Party Girl (1958): “Long Live This Rubbish”


To view Party Girl click here.

In 1958, Nicholas Ray directed his last film under the old studio system in Hollywood. Titled Party Girl, the film did not inspire a lot of passion among the participants during production. According to Ray in a biography, Party Girl was merely a down and dirty movie produced by MGM for the neighborhood theaters. “No one thought much of it,” he recalled. Stars Robert Taylor and Cyd Charisse were making their last contract film for MGM, and the studio seemed eager to be rid of them. Taylor believed Party Girl was a kind of punishment by the studio—an unceremonious farewell because studio execs felt he had lost favor with the audience. Without much of a push by the studio, it fizzled at the box office.

But, sometimes, a movie exceeds the expectations of the filmmakers, taking on a life of its own. Party Girl, which is now streaming on FilmStruck as part of a “Directed by Nicholas Ray” theme, disappointed the director and the stars, but it inspired a heated debate among film critics across two continents.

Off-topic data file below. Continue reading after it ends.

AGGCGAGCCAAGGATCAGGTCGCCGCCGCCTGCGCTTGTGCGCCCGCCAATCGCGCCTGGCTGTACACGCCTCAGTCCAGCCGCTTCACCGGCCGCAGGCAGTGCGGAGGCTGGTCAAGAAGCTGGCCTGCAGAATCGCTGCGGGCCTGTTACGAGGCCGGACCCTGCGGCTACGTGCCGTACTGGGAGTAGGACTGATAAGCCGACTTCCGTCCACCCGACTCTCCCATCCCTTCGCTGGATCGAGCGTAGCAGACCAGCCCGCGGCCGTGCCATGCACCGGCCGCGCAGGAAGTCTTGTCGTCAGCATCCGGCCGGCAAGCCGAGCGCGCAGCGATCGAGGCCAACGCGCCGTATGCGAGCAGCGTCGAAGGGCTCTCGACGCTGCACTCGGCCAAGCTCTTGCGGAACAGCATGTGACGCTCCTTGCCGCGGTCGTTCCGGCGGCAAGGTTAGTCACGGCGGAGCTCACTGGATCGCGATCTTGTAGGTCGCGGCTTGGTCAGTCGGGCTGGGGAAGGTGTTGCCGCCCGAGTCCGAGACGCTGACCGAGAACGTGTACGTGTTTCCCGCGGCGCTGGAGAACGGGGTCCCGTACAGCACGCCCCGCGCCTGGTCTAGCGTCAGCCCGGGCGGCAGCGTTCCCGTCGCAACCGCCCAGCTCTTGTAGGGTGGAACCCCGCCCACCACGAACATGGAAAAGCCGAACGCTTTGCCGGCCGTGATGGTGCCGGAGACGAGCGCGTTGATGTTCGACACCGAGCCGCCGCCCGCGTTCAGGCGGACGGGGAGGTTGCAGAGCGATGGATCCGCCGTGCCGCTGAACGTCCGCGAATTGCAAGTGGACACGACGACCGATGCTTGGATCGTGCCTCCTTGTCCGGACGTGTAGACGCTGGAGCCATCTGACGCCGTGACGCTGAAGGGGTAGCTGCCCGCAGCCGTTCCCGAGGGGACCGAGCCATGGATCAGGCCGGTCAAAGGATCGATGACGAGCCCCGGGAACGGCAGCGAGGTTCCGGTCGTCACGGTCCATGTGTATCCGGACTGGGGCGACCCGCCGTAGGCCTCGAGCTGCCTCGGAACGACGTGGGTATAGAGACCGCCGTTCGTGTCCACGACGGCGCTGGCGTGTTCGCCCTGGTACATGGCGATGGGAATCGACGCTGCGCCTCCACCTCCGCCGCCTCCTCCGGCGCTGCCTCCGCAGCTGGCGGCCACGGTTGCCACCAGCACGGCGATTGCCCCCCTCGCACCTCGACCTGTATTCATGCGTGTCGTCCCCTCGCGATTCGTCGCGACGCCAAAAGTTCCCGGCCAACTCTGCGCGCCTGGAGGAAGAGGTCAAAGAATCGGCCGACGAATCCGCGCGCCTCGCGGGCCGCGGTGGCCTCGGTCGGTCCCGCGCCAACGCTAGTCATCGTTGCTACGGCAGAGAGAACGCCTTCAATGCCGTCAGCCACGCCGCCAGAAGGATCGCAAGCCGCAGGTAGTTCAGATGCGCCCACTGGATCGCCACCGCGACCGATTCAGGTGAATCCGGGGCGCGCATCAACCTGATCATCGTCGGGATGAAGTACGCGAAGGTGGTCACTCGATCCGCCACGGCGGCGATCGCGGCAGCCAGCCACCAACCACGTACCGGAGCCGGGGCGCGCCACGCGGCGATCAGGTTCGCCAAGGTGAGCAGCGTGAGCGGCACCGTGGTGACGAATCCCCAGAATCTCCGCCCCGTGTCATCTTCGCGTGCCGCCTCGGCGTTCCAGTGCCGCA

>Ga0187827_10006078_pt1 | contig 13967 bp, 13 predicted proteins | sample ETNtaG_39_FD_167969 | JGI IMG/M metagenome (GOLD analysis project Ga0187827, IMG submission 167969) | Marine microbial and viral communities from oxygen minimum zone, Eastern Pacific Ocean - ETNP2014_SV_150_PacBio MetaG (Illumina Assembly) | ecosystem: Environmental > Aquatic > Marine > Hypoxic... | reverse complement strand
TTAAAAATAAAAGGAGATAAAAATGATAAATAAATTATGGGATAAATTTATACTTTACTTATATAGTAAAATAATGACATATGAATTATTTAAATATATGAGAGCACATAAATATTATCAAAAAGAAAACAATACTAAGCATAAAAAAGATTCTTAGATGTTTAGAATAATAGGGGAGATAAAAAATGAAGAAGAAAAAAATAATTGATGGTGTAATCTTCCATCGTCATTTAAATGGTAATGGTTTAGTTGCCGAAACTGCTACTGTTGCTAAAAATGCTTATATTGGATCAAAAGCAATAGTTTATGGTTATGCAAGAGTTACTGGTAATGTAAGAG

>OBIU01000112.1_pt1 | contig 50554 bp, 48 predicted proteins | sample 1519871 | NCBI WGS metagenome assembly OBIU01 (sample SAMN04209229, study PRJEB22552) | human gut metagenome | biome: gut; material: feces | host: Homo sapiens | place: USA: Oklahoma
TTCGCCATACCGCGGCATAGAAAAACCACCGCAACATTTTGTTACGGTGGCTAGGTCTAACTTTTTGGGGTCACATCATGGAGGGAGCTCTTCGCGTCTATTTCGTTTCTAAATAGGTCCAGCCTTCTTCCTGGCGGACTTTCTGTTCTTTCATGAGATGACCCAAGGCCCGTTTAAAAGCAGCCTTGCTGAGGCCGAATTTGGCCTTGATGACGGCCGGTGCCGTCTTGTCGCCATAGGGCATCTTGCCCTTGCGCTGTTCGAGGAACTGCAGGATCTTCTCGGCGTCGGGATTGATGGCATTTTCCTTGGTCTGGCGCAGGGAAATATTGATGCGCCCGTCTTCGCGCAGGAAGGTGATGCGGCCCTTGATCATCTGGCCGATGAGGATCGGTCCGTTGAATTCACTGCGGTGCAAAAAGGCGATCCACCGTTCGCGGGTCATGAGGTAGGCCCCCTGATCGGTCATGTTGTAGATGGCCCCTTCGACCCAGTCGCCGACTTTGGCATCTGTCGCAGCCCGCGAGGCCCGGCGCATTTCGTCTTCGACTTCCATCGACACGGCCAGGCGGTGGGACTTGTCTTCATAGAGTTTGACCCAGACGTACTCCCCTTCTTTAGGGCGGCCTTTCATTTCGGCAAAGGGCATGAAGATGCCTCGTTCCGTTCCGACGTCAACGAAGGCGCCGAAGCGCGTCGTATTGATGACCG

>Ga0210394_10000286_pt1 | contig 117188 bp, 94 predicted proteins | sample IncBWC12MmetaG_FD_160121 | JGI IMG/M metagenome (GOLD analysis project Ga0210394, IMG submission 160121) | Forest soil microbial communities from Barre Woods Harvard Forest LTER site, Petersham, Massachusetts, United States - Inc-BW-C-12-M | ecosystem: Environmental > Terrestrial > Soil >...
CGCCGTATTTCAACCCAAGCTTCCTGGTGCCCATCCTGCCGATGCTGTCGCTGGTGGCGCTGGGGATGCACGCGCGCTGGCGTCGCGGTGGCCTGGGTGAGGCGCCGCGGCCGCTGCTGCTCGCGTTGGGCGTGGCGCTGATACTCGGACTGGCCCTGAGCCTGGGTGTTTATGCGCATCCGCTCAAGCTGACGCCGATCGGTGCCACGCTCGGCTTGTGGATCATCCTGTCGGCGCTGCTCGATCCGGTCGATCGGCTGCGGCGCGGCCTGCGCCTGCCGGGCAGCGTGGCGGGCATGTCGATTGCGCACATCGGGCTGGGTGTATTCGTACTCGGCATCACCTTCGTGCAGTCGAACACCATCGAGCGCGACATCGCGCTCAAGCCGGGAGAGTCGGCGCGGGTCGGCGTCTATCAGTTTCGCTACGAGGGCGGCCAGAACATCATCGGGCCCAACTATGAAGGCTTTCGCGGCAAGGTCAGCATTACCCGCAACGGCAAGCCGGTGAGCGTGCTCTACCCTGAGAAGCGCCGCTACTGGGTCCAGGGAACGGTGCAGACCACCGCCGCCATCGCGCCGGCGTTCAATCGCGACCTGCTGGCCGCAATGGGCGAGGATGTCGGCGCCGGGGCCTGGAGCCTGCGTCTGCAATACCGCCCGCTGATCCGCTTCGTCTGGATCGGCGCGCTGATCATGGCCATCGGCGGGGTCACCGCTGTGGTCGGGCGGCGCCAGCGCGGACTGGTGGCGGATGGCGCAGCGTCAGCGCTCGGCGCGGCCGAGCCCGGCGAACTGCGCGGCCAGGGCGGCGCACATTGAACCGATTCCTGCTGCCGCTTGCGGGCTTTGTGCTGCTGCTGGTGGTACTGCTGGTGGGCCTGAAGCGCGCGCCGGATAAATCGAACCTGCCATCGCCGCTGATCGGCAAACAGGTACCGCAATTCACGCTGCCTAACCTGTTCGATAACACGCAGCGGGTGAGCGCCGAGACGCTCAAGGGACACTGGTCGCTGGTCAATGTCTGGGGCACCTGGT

It all started with the French. Fereydoun Hoveyda waxed ecstatic over Party Girl in Cahiers du cinema, the most famous journal in all of film history. In Cahiers, the young cinephiles who became the French New Wave praised the films of Hollywood genre directors, including Hitchcock, Hawks and Ray, which elevated their reputations as artists. Jean-Luc Godard had already declared, “Nicholas Ray IS cinema,” when Hoveyda raved, “To remain insensitive to the thousand beauties of Nicholas Ray’s Party Girl is to turn one’s back resolutely on the modern cinema. . . .” Aware that the film had not been well received by other reviewers, he continued, “Long live this rubbish which so dazzles my eyes, fascinates my heart and gives me a glimpse of the Kingdom of Heaven.”

Kingdom of Heaven? Wow!

I watched Party Girl, hoping to be transported into a celestial realm, but, alas, I did not find it rapturous. I did enjoy the film but found it to be a B-movie wrapped in A-movie dressing. That’s not a criticism, just a description of its inelegance—which is oddly compelling.